Regular brain exercise aids healthy ageingMonday, January 18. 2010
A study conducted by Alzheimer’s Australia WA has shown that two hours of brain exercises a week can help fight age-related memory loss and improve a person’s mental capacity.
The study was conducted with people in their 60s, 70s and 80s from a retirement village and a senior fitness centre who spent two hours a week over an eight-week period participating in structured brain fitness.
The program titled ‘Brain Fitness Pilot Project’ consisted of computer-based hearing exercises which aimed to sharpen a person’s ability to take in speech allowing the brain to hear and remember more details.
Most of the participants recorded an improvement in their memory and train of though whilst 70% found an improvement in their hearing and the ability to follow and remember conversations.
Alzheimer’s Australia WA Chief Executive Officer, Frank Schapers said, “Research now shows that much of age-related memory decline in later life is the result of negative lifestyle choices. Taking positive steps to ‘train the brain’ work in the same way physical exercise benefits the body.”
“It may also help to reduce the risk of a person developing dementia later in life,” continued Schapers.
Brain fitness training is recoganised as a way to enhance healthy ageing as well as delaying the decline of cognitive thinking. The training is based on the idea that the brain has the ability to change responses to new learning and stimuli. It challenges the notion that we are predisposed to inevitable mental decline as we grow older.
“If two hours a week can have such significant benefits, imagine the benefits if people undertake brain fitness routines 30 minutes each day,” Mr Schaper said.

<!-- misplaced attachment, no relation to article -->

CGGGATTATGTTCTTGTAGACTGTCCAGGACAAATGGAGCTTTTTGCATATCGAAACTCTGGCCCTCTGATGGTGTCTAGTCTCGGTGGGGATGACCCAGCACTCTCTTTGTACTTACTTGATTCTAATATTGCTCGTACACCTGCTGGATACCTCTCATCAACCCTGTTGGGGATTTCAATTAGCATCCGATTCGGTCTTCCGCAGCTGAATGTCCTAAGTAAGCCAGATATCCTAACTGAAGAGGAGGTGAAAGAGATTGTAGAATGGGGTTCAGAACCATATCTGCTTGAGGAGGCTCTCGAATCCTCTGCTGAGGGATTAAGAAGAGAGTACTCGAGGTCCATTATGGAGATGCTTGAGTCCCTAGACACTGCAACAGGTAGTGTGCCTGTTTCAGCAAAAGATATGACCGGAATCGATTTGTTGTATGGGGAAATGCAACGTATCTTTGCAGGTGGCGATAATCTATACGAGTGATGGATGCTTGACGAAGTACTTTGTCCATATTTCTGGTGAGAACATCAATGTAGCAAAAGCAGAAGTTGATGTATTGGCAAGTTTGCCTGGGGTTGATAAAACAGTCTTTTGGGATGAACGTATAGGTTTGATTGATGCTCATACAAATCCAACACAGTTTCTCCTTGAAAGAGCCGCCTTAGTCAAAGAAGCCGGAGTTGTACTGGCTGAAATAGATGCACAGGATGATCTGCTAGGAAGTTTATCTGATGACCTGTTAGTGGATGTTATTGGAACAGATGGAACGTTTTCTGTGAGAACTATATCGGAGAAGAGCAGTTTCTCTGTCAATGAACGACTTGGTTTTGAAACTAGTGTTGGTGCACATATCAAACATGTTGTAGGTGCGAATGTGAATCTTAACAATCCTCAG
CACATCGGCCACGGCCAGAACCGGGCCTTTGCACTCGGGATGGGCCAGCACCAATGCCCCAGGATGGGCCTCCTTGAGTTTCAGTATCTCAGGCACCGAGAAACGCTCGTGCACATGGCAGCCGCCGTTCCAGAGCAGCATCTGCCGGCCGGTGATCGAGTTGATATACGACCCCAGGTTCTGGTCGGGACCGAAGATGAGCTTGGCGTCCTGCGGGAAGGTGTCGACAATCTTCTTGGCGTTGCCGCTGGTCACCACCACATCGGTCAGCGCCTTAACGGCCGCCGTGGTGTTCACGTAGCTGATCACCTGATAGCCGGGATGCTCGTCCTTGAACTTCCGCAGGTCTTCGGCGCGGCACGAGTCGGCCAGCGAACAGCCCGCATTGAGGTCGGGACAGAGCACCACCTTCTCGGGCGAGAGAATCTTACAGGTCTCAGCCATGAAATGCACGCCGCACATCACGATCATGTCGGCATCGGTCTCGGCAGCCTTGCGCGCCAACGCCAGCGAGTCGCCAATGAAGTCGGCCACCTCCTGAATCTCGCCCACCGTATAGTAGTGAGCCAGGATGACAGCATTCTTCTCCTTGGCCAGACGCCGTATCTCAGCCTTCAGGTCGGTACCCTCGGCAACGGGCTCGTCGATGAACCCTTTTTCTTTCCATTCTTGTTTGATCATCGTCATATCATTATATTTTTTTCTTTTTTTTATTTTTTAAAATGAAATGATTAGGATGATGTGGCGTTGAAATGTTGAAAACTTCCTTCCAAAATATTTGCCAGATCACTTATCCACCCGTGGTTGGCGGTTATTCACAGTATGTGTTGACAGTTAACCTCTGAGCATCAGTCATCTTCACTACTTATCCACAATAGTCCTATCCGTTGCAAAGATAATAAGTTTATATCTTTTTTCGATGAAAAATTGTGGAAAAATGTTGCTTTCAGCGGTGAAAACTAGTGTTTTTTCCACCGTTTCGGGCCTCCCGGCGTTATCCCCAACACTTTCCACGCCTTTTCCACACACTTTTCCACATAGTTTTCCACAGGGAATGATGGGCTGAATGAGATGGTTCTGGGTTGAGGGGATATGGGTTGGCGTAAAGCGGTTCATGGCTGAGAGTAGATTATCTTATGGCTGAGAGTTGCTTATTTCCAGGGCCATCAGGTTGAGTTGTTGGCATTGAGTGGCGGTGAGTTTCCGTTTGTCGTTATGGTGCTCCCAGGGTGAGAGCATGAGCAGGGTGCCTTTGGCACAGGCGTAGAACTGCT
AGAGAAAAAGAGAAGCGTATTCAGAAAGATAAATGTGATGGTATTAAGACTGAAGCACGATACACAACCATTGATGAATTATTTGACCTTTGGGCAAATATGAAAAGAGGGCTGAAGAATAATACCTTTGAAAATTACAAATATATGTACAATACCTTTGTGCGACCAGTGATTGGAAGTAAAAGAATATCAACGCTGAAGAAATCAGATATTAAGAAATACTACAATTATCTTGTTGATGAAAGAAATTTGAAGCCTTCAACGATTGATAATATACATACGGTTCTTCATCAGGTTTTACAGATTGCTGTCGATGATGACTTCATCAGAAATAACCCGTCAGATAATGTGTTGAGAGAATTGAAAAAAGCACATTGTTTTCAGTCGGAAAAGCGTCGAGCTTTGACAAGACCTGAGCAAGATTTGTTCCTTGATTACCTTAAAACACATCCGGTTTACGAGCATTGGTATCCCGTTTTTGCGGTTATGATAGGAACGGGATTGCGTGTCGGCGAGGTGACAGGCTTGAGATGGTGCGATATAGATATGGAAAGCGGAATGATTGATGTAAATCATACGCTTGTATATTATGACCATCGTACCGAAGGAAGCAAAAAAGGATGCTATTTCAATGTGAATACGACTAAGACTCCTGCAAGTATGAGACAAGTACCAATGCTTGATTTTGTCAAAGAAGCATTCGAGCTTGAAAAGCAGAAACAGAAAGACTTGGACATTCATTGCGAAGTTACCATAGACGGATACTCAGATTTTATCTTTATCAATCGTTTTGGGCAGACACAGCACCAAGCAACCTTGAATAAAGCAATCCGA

Study participants Wendy Brown, 62, and her mother Vicky Eyre, 84, both reported improvements in their memory after completing the brain fitness program.
“I am able to remember number sequences a lot better and that is already benefiting me in my work,” said Ms Brown who runs her own training and consultancy business.
“There have been less instances of me entering a room and forgetting what I was there to do while mum is now able to recall words much better than before.
Another study participant Leila Kaulkriuter, 62, said since completing the program, she found she was able to remember a lot more in her daily activities. I now remember what I need to buy from the shops which means I don’t need as many lists as before,’ she said. “Words come to me much more easily in conversations and I can recall characters in books and on TV.”
Many adults in their early to late 50s are using their spare time to solve crossword puzzles, sudoku, word searches and other puzzles to ensure their brain is prepared for aging.
Do you do any specific things to increase your brains ability?
What do you believe helps your brain function better?Do you have any troubles with your memory?
What do you do to help aid memory loss?